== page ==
Abstract| Volume 54, ISSUE 7, SUPPLEMENT , S21, July 2022

P007 Medical Providers’ Management of and Messaging for Adolescent Hypertension Recommendations to Low-income Families

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      Poverty affects approximately 1 in 7 children in the US. Although social determinants of health (SDOH) have been shown to have a detrimental effect on children's health status, medical providers often focus on recommending lifestyle changes without considering social implications that may pose a challenge for patients.


      To examine the processes used and barriers experienced by providers when addressing adolescent hypertension and to identify how SDOH influences exam room messaging to families.

      Study Design, Setting, Participants

      Semi-structured private phone interviews (n = 12) were conducted with medical providers (MD, DO, PA, NP) who treat adolescents in North Carolina. Participants were recruited through North Carolina Pediatric Society listserv, Federally Qualified Health Centers, three academic medical centers, and three major healthcare systems. The interview guide was content and face validated prior to use.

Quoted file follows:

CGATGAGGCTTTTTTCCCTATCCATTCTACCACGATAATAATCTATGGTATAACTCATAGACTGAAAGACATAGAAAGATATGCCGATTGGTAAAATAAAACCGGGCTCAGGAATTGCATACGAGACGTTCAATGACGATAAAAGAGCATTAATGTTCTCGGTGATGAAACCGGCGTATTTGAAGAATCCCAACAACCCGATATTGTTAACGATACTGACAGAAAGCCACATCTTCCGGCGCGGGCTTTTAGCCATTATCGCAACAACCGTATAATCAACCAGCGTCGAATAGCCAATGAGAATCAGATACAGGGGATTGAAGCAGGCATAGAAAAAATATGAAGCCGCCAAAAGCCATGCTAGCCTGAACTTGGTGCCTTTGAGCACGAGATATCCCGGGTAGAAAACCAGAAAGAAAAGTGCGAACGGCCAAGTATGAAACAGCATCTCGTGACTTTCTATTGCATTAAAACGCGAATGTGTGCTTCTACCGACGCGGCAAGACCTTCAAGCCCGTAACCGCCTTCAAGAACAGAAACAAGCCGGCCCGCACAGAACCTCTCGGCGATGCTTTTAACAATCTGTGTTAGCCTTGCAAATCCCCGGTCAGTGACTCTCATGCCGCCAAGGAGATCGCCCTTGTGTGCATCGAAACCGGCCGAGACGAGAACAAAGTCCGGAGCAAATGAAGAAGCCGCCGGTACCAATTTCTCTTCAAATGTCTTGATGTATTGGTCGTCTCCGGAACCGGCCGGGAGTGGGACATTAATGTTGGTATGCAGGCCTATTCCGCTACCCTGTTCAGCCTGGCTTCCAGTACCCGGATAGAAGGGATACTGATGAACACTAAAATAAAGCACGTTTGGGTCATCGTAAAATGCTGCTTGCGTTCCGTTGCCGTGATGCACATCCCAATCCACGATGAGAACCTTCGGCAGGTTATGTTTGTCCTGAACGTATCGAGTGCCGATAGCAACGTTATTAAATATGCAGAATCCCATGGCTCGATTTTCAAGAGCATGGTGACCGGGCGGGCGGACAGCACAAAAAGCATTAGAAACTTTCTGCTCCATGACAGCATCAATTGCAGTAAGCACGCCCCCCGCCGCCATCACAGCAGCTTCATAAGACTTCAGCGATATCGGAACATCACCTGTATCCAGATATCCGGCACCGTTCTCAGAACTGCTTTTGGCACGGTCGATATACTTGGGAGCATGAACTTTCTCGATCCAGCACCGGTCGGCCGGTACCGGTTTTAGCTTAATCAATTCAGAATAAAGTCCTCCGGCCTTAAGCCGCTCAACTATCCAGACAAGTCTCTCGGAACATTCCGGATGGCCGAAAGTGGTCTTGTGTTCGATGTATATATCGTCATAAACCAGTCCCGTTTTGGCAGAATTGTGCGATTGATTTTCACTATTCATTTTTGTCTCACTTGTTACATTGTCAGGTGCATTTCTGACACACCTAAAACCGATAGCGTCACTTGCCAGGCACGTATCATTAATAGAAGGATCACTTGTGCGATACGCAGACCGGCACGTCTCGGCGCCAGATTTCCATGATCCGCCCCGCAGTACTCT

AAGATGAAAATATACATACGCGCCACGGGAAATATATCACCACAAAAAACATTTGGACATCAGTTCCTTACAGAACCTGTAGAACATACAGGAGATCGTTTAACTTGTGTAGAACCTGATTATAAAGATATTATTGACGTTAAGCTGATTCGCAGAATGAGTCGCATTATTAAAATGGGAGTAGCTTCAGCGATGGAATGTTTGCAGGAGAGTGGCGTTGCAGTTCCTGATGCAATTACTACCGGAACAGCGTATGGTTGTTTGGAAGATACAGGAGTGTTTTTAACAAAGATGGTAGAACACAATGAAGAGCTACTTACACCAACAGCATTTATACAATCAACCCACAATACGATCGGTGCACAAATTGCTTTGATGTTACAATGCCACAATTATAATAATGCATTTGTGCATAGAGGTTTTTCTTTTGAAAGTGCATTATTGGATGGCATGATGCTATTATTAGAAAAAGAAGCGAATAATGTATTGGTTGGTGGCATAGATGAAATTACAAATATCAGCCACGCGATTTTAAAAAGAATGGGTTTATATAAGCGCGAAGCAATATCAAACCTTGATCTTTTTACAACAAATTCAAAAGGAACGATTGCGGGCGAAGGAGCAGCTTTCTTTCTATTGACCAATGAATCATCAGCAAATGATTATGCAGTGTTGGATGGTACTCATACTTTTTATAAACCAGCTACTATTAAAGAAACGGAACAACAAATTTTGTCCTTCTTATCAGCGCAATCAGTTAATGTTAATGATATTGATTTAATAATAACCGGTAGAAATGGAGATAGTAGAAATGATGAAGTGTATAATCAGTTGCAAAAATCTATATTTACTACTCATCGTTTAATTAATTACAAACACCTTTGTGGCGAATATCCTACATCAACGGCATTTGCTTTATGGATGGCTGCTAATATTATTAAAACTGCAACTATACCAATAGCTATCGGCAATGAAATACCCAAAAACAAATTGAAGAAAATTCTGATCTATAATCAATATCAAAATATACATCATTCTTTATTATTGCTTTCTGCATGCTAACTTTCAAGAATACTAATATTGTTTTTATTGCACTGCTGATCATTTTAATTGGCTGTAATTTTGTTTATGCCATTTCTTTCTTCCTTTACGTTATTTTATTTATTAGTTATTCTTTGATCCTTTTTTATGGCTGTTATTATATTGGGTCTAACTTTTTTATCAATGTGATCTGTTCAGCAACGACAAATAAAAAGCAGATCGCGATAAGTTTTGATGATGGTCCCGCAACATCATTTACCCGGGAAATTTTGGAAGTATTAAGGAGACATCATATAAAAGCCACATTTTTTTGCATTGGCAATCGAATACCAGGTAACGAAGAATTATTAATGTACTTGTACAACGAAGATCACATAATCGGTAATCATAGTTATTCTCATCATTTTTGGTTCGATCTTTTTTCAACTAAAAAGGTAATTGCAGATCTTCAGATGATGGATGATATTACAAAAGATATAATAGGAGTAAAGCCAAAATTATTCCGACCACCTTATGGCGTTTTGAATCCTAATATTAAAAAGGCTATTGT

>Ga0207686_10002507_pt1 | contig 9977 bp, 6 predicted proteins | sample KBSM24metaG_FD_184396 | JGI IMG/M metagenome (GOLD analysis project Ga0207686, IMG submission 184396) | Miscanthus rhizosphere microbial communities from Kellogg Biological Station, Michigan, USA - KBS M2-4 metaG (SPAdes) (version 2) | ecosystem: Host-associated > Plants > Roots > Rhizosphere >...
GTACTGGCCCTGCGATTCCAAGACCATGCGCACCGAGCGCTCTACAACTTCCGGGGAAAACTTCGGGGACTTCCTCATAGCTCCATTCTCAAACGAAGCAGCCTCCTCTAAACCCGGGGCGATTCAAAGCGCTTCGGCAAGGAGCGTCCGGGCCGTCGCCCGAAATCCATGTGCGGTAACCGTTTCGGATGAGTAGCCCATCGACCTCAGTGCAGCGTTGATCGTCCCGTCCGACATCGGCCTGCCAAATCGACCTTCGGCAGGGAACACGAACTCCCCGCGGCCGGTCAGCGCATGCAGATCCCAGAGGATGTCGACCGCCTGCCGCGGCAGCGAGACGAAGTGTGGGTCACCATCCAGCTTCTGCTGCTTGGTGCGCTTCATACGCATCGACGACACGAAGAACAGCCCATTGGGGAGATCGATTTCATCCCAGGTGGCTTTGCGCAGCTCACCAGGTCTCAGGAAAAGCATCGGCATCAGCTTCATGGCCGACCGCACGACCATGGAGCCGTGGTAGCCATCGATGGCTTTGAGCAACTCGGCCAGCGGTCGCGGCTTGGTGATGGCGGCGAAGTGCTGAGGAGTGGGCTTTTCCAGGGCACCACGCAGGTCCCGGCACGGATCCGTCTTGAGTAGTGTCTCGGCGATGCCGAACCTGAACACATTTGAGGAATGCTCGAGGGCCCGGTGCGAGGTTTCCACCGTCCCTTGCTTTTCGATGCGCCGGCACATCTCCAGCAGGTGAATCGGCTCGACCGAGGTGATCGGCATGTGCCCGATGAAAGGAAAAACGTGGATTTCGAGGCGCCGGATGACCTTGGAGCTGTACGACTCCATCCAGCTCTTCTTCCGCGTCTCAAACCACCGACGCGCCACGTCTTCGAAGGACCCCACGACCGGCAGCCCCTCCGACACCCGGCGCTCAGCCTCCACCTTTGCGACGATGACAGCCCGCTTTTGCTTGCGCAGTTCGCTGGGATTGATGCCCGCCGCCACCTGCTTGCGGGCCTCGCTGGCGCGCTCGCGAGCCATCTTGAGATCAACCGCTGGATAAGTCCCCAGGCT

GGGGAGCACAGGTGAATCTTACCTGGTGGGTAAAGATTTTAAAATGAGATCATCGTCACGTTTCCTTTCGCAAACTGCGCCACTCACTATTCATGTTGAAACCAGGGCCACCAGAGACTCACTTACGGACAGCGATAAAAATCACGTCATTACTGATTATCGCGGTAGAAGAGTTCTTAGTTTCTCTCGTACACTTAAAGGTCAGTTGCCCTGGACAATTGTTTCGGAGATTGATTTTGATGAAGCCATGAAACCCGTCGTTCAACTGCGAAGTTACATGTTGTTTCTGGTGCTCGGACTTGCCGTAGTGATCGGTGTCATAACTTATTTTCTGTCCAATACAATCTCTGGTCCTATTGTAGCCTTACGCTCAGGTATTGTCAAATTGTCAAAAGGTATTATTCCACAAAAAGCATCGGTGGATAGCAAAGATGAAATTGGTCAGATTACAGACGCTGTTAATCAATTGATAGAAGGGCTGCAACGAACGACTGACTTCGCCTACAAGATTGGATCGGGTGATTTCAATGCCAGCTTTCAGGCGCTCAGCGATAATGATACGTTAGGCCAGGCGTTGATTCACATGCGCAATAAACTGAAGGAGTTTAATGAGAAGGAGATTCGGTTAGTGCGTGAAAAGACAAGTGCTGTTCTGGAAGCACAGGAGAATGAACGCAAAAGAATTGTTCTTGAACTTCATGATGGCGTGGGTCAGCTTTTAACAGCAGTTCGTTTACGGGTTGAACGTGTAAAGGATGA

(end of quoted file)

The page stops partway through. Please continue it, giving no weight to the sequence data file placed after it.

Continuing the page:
Measurable Outcome/Analysis

      Interviews were audio-recorded and transcribed verbatim. Content analysis of member-checked transcripts revealed main themes and consensus was reached between four reviewers.


      Main themes included variation in monitoring blood pressure in adolescents, level of comfort associated with HTN diagnosis and management, approaches to weight and diet-related chronic disease discussions, SDOH data collection and influence on provider messaging, and resources desired. Providers had variable approaches to managing hypertension with greater comfort in recommending lifestyle changes than prescribing medications. Collection methods related to SDOH varied and these factors were used differently among providers with most considering access to food and safe space to exercise in their messaging to families.


      Management of adolescent hypertension is challenging because providers must consider clinical symptoms and unmet social needs when making recommendations to their patients. Altering messages to meet families where they are and providing referrals to appropriate community resources supports patients in their efforts to make changes. Providers identified barriers and opportunities for improvement which should be further investigated to improve overall patient care.